Calling all Armchair Actuarial Scientists
March 7, 2019 4:53 PM   Subscribe

We are within a month or so of closing on a new apartment in a newly constructed building and I'm trying to figure out the degree to which the sponsor "cheaps out" on things and/or "cuts corners."

Well, a month ago, we did a walk through and tested the Electrolux dryer, which stopped after a few minutes with an error message. After some troubleshooting and reading the manual, the dryer was deemed defective and sponsor said a new one would be swapped in. A few days ago, we came through and tested the "new" Electrolux one. After a few minutes, this dryer also stopped working with another (different) unresolvable error message. They're going to replace this one now.

We learned that the new dryer had been swapped in from another apartment in the building which has never been lived in (because it's a newly built building). So, I'm just doing the amateur actuarial science on this and it seems like, in a building with 6 units in them, 2 of the new dryers are defective. That seems fishy. Is the sponsor stocking the apartments with reject appliances? Is that a thing? The other appliances work but now I'm a little skeptical of their longevity.

I know you are working with limited information but just try your best based on what I have told you. Don't worry. I won't base my actions on your advice alone.
posted by Buddy_Boy to Home & Garden (6 answers total) 2 users marked this as a favorite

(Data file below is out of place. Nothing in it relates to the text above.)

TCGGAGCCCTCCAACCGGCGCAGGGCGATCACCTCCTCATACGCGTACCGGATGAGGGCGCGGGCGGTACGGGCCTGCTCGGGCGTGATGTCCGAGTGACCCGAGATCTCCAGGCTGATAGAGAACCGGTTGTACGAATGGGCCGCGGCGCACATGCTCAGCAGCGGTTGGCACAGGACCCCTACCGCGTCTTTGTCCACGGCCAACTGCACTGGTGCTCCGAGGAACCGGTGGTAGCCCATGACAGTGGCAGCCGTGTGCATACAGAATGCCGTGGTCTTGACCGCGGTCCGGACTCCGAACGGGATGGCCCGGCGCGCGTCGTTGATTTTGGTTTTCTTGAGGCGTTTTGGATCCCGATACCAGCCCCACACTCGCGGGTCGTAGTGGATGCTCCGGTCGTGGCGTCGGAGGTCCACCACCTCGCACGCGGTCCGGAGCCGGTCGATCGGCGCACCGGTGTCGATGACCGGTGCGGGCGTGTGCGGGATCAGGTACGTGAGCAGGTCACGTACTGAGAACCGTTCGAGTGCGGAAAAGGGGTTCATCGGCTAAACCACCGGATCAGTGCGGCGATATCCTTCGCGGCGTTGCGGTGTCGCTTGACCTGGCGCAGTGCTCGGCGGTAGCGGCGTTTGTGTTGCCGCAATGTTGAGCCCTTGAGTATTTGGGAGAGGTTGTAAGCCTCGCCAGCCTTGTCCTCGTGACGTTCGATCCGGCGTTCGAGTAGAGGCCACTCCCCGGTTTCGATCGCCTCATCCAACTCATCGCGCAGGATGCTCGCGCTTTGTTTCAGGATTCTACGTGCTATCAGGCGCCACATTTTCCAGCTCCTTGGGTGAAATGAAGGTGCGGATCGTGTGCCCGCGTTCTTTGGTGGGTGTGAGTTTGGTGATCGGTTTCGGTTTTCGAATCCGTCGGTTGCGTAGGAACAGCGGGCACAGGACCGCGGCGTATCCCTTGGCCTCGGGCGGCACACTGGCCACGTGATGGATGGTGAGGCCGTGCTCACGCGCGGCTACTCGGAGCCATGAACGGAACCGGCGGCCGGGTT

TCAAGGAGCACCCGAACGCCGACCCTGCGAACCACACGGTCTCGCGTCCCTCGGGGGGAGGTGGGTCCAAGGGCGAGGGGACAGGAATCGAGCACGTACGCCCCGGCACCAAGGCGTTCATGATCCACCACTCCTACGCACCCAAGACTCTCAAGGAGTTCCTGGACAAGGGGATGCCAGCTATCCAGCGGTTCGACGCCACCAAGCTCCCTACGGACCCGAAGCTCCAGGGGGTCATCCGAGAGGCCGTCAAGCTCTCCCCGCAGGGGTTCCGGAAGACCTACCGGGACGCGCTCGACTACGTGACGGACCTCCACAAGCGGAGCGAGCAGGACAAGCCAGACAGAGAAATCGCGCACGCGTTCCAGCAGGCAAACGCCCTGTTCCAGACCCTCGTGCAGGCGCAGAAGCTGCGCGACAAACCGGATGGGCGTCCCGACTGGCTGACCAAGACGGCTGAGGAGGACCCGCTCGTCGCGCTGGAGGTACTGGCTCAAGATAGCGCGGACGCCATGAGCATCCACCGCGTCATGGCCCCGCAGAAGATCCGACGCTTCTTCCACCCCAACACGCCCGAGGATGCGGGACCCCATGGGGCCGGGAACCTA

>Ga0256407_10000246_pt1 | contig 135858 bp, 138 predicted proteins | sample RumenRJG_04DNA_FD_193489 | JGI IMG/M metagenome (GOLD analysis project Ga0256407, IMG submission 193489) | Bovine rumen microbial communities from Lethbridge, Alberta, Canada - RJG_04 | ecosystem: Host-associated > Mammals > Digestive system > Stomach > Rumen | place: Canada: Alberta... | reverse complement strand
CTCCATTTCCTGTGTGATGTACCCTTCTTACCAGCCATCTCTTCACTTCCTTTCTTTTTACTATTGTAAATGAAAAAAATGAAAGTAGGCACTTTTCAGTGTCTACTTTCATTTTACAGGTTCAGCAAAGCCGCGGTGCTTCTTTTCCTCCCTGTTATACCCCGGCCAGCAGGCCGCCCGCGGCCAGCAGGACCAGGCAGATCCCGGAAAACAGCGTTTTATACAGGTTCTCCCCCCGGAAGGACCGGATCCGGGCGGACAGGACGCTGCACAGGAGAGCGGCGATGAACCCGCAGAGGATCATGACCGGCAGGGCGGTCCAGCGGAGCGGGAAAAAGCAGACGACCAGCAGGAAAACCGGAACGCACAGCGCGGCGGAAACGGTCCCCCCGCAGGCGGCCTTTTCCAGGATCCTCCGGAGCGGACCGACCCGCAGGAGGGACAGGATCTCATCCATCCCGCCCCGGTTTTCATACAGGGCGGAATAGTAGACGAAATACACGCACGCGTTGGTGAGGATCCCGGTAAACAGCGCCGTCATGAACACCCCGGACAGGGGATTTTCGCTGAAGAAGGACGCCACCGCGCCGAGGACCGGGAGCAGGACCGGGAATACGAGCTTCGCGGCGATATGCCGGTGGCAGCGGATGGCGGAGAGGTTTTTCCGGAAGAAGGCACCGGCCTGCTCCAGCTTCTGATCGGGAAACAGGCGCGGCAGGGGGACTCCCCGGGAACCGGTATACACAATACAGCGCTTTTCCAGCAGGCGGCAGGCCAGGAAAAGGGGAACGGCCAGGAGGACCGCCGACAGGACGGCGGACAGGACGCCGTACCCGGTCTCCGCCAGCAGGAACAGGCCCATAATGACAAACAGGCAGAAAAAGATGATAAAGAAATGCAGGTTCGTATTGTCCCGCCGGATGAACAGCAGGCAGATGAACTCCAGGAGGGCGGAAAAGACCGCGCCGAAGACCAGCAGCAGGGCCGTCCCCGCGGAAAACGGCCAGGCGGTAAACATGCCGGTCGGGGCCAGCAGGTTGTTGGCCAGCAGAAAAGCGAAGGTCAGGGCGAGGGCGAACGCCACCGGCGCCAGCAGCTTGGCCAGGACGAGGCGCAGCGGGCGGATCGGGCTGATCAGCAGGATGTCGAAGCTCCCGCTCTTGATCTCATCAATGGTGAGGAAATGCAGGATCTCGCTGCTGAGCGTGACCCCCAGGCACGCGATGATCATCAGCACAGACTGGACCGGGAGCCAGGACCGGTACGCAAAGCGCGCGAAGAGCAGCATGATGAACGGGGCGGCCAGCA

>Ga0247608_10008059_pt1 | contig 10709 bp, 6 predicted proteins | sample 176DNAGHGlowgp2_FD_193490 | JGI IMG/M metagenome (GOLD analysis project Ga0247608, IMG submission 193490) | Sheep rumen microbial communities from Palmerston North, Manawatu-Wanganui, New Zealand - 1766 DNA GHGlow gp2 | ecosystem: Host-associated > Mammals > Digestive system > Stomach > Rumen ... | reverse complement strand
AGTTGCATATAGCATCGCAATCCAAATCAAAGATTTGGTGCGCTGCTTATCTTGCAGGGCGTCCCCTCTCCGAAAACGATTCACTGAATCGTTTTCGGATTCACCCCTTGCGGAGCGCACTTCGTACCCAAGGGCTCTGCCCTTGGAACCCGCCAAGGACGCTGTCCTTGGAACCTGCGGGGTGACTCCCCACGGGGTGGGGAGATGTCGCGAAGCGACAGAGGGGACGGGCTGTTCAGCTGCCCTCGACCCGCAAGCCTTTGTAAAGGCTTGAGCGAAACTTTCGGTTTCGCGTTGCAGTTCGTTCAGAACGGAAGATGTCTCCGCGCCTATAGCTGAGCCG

Search online for the models of washer, dryer, stove, fridge, etc. And compare to the best known brands for price and features, including electricity usage estimates.
posted by SemiSalt at 4:52 AM on March 8

Require that the seller offer an extended warranty on all appliances, 5 years, doesn't start until you move in.

Could be indicative of a larger problem with the electrical circuits?

Yes, if 2 of 6 dryers are defective across the entire population of that model of Electrolux, Electrolux would be out of business.
posted by at at 6:41 AM on March 8 [1 favorite]

Are you running these dryers empty, or with dry or wet clothing in them? That may make a difference.
posted by soelo at 7:51 AM on March 8 [1 favorite]

All new buildings are made with the cheapest everything possible so that the developer can make the most money, period, end of story. You'll find that the walls are made of cheap particle board, etc.

There's also the more lenient theory that developers deliberately put in cheap appliances because they know that the buyers will want to remodel things in their own way, but I'm more inclined to believe the money thing.
posted by Melismata at 9:37 AM on March 8 [1 favorite]

Electrolux is not a "cheap" brand. That's not to say that they're immune to defects, but I'd be inclined to check the circuits, because if they were looking to spend the minimum, they'd go cheaper than Electrolux.
posted by explosion at 9:42 AM on March 8

@explosion I didn't mean electrolux was cheao. Cheaping out in this case would mean getting refurbished/rejected equipment from a scammy dealer.
posted by Buddy_Boy at 5:45 PM on March 9

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